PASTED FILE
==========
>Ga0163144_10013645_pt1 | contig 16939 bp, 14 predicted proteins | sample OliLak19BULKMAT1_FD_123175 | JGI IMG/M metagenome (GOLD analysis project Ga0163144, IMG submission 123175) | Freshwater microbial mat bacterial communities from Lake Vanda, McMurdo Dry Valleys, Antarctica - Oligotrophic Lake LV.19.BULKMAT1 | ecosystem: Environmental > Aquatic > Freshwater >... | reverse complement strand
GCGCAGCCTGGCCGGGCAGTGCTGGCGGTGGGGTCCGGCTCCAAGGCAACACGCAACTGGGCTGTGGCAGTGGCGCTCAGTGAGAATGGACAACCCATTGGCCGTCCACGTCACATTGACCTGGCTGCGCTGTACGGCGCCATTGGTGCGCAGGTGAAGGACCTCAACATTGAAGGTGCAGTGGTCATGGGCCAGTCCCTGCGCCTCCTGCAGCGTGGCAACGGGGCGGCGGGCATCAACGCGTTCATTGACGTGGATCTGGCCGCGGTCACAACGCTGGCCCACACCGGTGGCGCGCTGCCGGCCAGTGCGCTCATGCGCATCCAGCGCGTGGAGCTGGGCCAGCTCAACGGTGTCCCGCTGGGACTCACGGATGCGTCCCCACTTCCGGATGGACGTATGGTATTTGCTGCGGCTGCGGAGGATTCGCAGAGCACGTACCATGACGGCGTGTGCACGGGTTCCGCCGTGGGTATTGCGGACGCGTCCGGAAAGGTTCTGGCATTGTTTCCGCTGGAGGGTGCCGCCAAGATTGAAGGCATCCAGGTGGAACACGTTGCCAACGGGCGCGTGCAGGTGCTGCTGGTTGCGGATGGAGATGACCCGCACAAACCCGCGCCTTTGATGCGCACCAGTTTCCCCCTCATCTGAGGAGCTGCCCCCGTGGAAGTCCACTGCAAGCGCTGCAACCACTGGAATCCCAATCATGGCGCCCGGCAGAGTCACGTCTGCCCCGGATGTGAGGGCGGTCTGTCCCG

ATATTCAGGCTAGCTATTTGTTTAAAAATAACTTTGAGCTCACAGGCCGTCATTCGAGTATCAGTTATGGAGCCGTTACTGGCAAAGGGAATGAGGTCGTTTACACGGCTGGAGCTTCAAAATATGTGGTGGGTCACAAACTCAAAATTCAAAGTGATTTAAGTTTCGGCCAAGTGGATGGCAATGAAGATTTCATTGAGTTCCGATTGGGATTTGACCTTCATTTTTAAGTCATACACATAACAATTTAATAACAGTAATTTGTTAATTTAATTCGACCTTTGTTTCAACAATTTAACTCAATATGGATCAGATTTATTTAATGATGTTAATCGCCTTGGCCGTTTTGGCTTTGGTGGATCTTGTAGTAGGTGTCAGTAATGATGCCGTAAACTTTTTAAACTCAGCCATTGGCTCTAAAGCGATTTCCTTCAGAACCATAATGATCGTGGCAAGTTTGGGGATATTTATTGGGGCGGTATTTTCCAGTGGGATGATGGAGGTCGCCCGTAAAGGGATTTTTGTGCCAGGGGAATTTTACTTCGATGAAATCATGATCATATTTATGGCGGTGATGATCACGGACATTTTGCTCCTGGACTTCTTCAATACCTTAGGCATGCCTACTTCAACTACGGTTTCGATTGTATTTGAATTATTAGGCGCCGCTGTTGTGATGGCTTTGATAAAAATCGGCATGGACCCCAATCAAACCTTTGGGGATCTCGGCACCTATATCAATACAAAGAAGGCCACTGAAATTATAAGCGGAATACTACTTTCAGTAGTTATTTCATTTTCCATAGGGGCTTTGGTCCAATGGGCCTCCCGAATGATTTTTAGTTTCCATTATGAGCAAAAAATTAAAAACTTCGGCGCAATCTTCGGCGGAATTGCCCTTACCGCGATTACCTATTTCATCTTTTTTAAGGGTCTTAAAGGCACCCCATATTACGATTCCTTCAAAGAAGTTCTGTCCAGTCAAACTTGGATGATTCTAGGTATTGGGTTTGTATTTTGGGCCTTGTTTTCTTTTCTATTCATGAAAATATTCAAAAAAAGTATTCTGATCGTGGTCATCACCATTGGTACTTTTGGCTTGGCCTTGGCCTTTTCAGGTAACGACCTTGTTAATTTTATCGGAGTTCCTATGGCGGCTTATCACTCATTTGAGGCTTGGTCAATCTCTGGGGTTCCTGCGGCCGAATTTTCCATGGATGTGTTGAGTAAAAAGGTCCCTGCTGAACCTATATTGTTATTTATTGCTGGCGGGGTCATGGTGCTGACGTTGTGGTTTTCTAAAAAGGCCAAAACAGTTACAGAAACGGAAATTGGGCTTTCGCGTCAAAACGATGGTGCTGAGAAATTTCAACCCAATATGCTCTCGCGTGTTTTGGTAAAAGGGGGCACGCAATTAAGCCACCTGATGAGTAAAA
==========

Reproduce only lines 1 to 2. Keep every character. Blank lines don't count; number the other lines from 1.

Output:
>Ga0163144_10013645_pt1 | contig 16939 bp, 14 predicted proteins | sample OliLak19BULKMAT1_FD_123175 | JGI IMG/M metagenome (GOLD analysis project Ga0163144, IMG submission 123175) | Freshwater microbial mat bacterial communities from Lake Vanda, McMurdo Dry Valleys, Antarctica - Oligotrophic Lake LV.19.BULKMAT1 | ecosystem: Environmental > Aquatic > Freshwater >... | reverse complement strand
GCGCAGCCTGGCCGGGCAGTGCTGGCGGTGGGGTCCGGCTCCAAGGCAACACGCAACTGGGCTGTGGCAGTGGCGCTCAGTGAGAATGGACAACCCATTGGCCGTCCACGTCACATTGACCTGGCTGCGCTGTACGGCGCCATTGGTGCGCAGGTGAAGGACCTCAACATTGAAGGTGCAGTGGTCATGGGCCAGTCCCTGCGCCTCCTGCAGCGTGGCAACGGGGCGGCGGGCATCAACGCGTTCATTGACGTGGATCTGGCCGCGGTCACAACGCTGGCCCACACCGGTGGCGCGCTGCCGGCCAGTGCGCTCATGCGCATCCAGCGCGTGGAGCTGGGCCAGCTCAACGGTGTCCCGCTGGGACTCACGGATGCGTCCCCACTTCCGGATGGACGTATGGTATTTGCTGCGGCTGCGGAGGATTCGCAGAGCACGTACCATGACGGCGTGTGCACGGGTTCCGCCGTGGGTATTGCGGACGCGTCCGGAAAGGTTCTGGCATTGTTTCCGCTGGAGGGTGCCGCCAAGATTGAAGGCATCCAGGTGGAACACGTTGCCAACGGGCGCGTGCAGGTGCTGCTGGTTGCGGATGGAGATGACCCGCACAAACCCGCGCCTTTGATGCGCACCAGTTTCCCCCTCATCTGAGGAGCTGCCCCCGTGGAAGTCCACTGCAAGCGCTGCAACCACTGGAATCCCAATCATGGCGCCCGGCAGAGTCACGTCTGCCCCGGATGTGAGGGCGGTCTGTCCCG